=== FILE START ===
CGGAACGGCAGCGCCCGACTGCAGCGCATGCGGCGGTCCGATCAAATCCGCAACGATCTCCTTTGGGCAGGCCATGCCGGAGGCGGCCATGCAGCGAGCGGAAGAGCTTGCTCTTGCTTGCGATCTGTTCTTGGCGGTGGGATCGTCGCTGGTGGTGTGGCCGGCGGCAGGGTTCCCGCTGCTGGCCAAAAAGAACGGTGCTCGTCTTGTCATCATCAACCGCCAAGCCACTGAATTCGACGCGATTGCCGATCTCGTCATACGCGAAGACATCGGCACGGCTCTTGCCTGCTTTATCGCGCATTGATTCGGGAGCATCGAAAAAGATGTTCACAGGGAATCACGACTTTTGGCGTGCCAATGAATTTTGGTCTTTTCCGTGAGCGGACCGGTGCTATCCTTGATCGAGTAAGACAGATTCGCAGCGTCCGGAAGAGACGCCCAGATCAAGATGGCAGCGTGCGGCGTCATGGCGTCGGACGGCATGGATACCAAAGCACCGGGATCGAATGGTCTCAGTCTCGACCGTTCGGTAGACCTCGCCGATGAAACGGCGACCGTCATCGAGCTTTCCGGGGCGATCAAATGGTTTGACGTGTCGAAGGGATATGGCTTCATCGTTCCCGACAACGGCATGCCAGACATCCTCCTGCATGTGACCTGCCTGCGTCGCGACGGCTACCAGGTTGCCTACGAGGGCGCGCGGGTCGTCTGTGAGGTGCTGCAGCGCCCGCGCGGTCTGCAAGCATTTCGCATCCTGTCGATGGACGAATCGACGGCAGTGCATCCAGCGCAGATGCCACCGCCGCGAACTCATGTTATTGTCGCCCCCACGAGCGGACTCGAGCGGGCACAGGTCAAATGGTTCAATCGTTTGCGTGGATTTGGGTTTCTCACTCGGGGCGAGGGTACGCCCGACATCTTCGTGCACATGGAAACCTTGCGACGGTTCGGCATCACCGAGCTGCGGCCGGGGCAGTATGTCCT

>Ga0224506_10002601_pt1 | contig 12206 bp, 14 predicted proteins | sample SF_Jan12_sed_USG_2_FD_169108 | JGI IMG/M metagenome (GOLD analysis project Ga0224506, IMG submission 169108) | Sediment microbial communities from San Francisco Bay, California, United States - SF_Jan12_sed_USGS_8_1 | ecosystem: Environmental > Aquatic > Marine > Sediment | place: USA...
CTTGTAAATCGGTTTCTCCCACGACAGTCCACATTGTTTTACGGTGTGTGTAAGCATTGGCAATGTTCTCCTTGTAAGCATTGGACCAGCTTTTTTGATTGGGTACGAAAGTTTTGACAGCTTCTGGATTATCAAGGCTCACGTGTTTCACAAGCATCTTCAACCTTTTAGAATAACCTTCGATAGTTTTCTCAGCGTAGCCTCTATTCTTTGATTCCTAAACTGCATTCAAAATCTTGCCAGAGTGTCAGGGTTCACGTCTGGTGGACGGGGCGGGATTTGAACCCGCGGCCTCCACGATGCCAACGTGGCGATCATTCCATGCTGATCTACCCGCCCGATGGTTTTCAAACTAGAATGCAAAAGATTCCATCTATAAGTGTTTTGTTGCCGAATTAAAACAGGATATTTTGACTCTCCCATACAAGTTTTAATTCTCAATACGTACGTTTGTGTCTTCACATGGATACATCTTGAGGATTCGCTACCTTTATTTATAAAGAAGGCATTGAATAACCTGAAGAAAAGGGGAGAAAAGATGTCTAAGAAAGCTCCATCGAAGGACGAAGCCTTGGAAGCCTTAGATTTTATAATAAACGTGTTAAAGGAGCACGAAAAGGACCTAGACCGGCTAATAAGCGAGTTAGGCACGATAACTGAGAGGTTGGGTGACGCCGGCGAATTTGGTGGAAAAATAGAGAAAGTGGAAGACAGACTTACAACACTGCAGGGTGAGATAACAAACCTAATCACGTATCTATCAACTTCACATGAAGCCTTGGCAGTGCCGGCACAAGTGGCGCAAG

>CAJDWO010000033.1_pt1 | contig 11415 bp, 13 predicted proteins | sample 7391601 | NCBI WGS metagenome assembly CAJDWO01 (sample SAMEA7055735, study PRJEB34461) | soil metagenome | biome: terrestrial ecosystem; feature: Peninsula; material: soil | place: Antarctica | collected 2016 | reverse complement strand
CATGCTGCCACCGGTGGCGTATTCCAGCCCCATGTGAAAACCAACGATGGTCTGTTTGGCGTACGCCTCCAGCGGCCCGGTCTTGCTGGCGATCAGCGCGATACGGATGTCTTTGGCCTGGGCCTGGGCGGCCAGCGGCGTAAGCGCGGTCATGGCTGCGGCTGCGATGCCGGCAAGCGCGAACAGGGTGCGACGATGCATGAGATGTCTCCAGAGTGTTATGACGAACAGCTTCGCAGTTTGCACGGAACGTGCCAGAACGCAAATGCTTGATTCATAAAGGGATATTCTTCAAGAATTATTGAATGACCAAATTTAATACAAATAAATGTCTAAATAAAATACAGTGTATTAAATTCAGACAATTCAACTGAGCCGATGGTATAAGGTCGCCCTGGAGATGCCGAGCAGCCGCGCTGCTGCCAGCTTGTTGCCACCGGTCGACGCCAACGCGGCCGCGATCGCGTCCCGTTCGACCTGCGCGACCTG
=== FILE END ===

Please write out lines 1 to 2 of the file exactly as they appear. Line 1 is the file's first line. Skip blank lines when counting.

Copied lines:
CGGAACGGCAGCGCCCGACTGCAGCGCATGCGGCGGTCCGATCAAATCCGCAACGATCTCCTTTGGGCAGGCCATGCCGGAGGCGGCCATGCAGCGAGCGGAAGAGCTTGCTCTTGCTTGCGATCTGTTCTTGGCGGTGGGATCGTCGCTGGTGGTGTGGCCGGCGGCAGGGTTCCCGCTGCTGGCCAAAAAGAACGGTGCTCGTCTTGTCATCATCAACCGCCAAGCCACTGAATTCGACGCGATTGCCGATCTCGTCATACGCGAAGACATCGGCACGGCTCTTGCCTGCTTTATCGCGCATTGATTCGGGAGCATCGAAAAAGATGTTCACAGGGAATCACGACTTTTGGCGTGCCAATGAATTTTGGTCTTTTCCGTGAGCGGACCGGTGCTATCCTTGATCGAGTAAGACAGATTCGCAGCGTCCGGAAGAGACGCCCAGATCAAGATGGCAGCGTGCGGCGTCATGGCGTCGGACGGCATGGATACCAAAGCACCGGGATCGAATGGTCTCAGTCTCGACCGTTCGGTAGACCTCGCCGATGAAACGGCGACCGTCATCGAGCTTTCCGGGGCGATCAAATGGTTTGACGTGTCGAAGGGATATGGCTTCATCGTTCCCGACAACGGCATGCCAGACATCCTCCTGCATGTGACCTGCCTGCGTCGCGACGGCTACCAGGTTGCCTACGAGGGCGCGCGGGTCGTCTGTGAGGTGCTGCAGCGCCCGCGCGGTCTGCAAGCATTTCGCATCCTGTCGATGGACGAATCGACGGCAGTGCATCCAGCGCAGATGCCACCGCCGCGAACTCATGTTATTGTCGCCCCCACGAGCGGACTCGAGCGGGCACAGGTCAAATGGTTCAATCGTTTGCGTGGATTTGGGTTTCTCACTCGGGGCGAGGGTACGCCCGACATCTTCGTGCACATGGAAACCTTGCGACGGTTCGGCATCACCGAGCTGCGGCCGGGGCAGTATGTCCT

>Ga0224506_10002601_pt1 | contig 12206 bp, 14 predicted proteins | sample SF_Jan12_sed_USG_2_FD_169108 | JGI IMG/M metagenome (GOLD analysis project Ga0224506, IMG submission 169108) | Sediment microbial communities from San Francisco Bay, California, United States - SF_Jan12_sed_USGS_8_1 | ecosystem: Environmental > Aquatic > Marine > Sediment | place: USA...